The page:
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Malcolm

Mountain Wave Causes A320 Engine Roll Back

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Here is the goto to the "Avherald" article. 2008-2019 by The Aviation Herald, all rights reserved, reprint and republishing prohibited,

quite a discussion follows the report, I see in the comments that this was the 2nd A320 mountain wave engine roll back .

http://www.avherald.com/h?article=4c3a18ab&opt=0

The goto to the Dec report is: http://www.avherald.com/h?article=4c2471b6&opt=0

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Mountain wave can be nasty and most times just annoying but an added engine roll back certainly increases your attention to the event. I’ve found the best technique in continuous mountain wave is to disconnect the auto thrust and set an average safe power setting. Having an autothrust system chase constant speed changes burns up extra fuel and can sometimes roll way back in its attempt to manage the unstable conditions. 

Edited by blues deville

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And it is now in the news:  https://www.flightglobal.com/news/articles/a320-suffered-loss-of-thrust-as-it-entered-mountain-455498/

A320 suffered loss of thrust as it entered mountain wave

 

04 February, 2019

  | SOURCE: Flight Dashboard

  | BY: David Kaminski-Morrow

Air Canada is probing an incident in which an Airbus A320 lost thrust on one engine as is passed through a mountain wave en route to Los Angeles.

The aircraft, with 146 passengers and five crew members, was operating from Toronto on 27 January, says the Transportation Safety Board of Canada.

It says the A320 (C-FLSS) was cruising at 36,000ft some 85nm southwest of Colorado Springs, in the Rocky Mountains region.

The aircraft passed through a mountain wave, oscillations in the atmosphere caused when air current flow is disturbed over high terrain.

Its left-hand CFM International CFM56 powerplant rolled back, says the board, from 90% of N1 to 60%.

 

"The aircraft started to lose speed, and started to [descend]," it adds. The crew informed air traffic control of the situation, requesting a change in cruise altitude to 30,000ft, but no emergency was declared.

 

While the left-hand engine showed "slight vibration", says the board, there was no alert from the aircraft’s centralised monitoring system. The engine recovered shortly afterwards and the aircraft landed without further incident.

 

Air Canada is assessing the event in an effort to establish the cause, says the safety board.

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I suspect that as the speed fluctuated, the autothrust brought the speed back to flight idle and one of the engines rolled back further....just guessing.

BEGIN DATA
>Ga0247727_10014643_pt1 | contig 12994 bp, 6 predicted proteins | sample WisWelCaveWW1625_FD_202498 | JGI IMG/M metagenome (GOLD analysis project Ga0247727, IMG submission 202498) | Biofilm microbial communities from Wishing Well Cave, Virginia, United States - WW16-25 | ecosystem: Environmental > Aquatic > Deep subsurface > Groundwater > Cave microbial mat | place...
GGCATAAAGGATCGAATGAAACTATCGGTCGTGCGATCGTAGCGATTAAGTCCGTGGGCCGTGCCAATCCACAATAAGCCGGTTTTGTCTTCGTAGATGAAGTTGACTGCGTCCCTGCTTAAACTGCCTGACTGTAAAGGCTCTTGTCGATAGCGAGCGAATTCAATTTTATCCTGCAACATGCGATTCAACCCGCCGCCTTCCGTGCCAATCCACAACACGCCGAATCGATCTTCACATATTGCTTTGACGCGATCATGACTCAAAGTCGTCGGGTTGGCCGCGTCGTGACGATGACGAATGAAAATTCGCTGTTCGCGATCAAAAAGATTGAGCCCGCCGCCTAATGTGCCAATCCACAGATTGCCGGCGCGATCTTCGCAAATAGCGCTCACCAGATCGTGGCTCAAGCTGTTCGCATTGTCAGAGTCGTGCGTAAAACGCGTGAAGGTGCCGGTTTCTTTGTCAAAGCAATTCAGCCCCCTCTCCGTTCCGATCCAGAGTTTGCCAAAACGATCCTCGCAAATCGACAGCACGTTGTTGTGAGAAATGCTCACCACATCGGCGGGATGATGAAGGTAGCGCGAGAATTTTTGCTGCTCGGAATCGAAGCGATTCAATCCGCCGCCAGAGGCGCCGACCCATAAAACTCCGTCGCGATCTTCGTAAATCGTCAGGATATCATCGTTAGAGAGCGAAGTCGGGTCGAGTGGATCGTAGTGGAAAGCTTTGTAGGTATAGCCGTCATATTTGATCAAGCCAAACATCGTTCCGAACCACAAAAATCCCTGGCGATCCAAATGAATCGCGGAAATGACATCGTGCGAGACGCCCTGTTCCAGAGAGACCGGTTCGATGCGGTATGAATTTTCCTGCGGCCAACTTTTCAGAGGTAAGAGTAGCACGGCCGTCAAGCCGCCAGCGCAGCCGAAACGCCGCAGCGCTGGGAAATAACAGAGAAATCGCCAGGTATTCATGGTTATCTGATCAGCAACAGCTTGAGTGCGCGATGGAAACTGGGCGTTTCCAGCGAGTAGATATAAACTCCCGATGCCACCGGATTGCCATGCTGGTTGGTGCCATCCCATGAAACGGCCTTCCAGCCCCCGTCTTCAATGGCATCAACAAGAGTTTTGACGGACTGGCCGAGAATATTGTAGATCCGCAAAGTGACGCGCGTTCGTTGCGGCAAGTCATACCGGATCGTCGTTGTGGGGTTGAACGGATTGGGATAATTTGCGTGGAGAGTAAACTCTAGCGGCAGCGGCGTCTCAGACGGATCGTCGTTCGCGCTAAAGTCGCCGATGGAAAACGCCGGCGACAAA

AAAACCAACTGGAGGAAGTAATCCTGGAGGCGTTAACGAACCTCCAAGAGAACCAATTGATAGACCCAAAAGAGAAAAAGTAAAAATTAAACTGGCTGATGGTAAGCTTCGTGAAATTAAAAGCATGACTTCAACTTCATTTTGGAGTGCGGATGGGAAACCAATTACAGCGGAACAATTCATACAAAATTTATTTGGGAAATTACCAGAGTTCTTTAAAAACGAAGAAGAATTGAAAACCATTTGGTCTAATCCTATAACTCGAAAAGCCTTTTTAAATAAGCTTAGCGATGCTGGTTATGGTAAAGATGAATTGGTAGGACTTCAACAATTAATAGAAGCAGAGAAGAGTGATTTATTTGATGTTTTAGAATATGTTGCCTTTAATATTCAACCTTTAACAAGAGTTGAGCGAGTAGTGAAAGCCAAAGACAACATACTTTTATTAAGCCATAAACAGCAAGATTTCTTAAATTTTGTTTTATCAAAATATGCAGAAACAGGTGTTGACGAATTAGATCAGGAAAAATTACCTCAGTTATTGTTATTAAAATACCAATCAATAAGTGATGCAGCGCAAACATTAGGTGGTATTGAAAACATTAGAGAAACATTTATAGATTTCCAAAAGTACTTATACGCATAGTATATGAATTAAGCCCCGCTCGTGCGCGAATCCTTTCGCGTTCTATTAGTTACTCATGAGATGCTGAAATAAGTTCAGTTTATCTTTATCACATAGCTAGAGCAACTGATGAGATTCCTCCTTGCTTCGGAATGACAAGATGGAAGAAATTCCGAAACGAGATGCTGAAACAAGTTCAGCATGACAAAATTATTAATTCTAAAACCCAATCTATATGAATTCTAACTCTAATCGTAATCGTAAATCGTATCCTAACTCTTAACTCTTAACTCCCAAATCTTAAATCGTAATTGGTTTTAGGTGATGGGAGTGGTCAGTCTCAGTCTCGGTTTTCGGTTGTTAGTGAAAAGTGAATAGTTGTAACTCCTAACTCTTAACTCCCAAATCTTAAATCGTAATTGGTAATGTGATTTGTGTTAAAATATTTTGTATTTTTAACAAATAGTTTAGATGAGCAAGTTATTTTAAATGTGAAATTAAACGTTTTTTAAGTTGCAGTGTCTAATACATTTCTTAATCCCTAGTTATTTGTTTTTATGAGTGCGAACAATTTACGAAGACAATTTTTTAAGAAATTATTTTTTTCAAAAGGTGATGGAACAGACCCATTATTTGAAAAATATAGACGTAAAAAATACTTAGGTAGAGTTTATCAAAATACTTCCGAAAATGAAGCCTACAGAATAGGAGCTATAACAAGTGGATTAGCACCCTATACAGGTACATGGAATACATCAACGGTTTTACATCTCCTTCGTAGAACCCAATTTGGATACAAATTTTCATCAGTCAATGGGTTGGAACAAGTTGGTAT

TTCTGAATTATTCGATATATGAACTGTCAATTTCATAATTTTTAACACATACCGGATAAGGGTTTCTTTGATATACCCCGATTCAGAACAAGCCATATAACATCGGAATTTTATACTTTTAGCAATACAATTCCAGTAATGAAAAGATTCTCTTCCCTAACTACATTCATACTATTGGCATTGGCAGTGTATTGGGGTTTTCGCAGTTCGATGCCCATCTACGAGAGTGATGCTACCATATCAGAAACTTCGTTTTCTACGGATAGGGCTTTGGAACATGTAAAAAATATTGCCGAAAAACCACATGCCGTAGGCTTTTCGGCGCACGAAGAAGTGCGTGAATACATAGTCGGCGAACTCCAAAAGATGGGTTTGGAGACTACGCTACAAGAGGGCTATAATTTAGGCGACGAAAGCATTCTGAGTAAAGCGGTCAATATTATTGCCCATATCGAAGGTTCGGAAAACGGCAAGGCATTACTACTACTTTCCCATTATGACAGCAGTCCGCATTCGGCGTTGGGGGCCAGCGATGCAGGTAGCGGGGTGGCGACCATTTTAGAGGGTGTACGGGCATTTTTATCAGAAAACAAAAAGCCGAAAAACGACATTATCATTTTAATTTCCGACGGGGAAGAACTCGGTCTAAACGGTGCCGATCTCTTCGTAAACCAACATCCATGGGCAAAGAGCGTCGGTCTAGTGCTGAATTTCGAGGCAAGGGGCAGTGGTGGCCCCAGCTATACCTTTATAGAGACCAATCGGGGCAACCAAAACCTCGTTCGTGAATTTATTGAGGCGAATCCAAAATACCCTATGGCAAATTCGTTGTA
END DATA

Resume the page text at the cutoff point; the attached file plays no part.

The 767-200s at AC  powered by the JT9D also could have problems with roll back in the cruise, in similar scenarios

 

Edited by anonymous

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I saw a pilot pull thrust back to idle in cruise to avoid barber pole in response to wave on a 737NG. Boeing recommendation on the engine was NOT to do that as it may not respond promptly to subsequent input for normal thrust. Recommended speed brake input.

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2 hours ago, rudder said:

I saw a pilot pull thrust back to idle in cruise to avoid barber pole in response to wave on a 737NG. Boeing recommendation on the engine was NOT to do that as it may not respond promptly to subsequent input for normal thrust. Recommended speed brake input.

Potential overspeed? Correct. Use speed brake. Continuous moderate mountain wave is another issue.  

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Understand thrust being reduced either manually or by the autothrust system - experienced it - once right back to idle then slowly up again, also seen it in data but the headline of this article and thread leaves one believing that the aircraft suffered an engine problem because of "mountain wave". Thrust coming back on the A320 due speed is the way it, (or the pilot) is supposed to work. An uncommanded, non-recoverable engine roll-back which does not respond to thrust lever movement is an internal, mechanical issue which has nothing to do with winds, temperatures or pressures outside the airplane.

On a temporary basis the A330 required the engine anti-ice be ON just prior to descent due to thrust reduction scheduling causing internal pressures to change such that the blades could potentially stall. Placing the anti-ice on relieved some of the pressure while a fix was engineered. I don't believe this was ever a requirement on the A320.

 

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one also has to be aware of Core Lock issues.  Mor common on the small GE engines on the CRJ aircraft.  The case and the blades cool at different rates.  Rolling back the throttle to idle can cause the case to contract and result in the blades rubbing on the case liner.  The tolerances are VERY tight.  This will cause the engine to not respond to throttle increase.  I am not sure if its an issue on larger engines but its possible.

 

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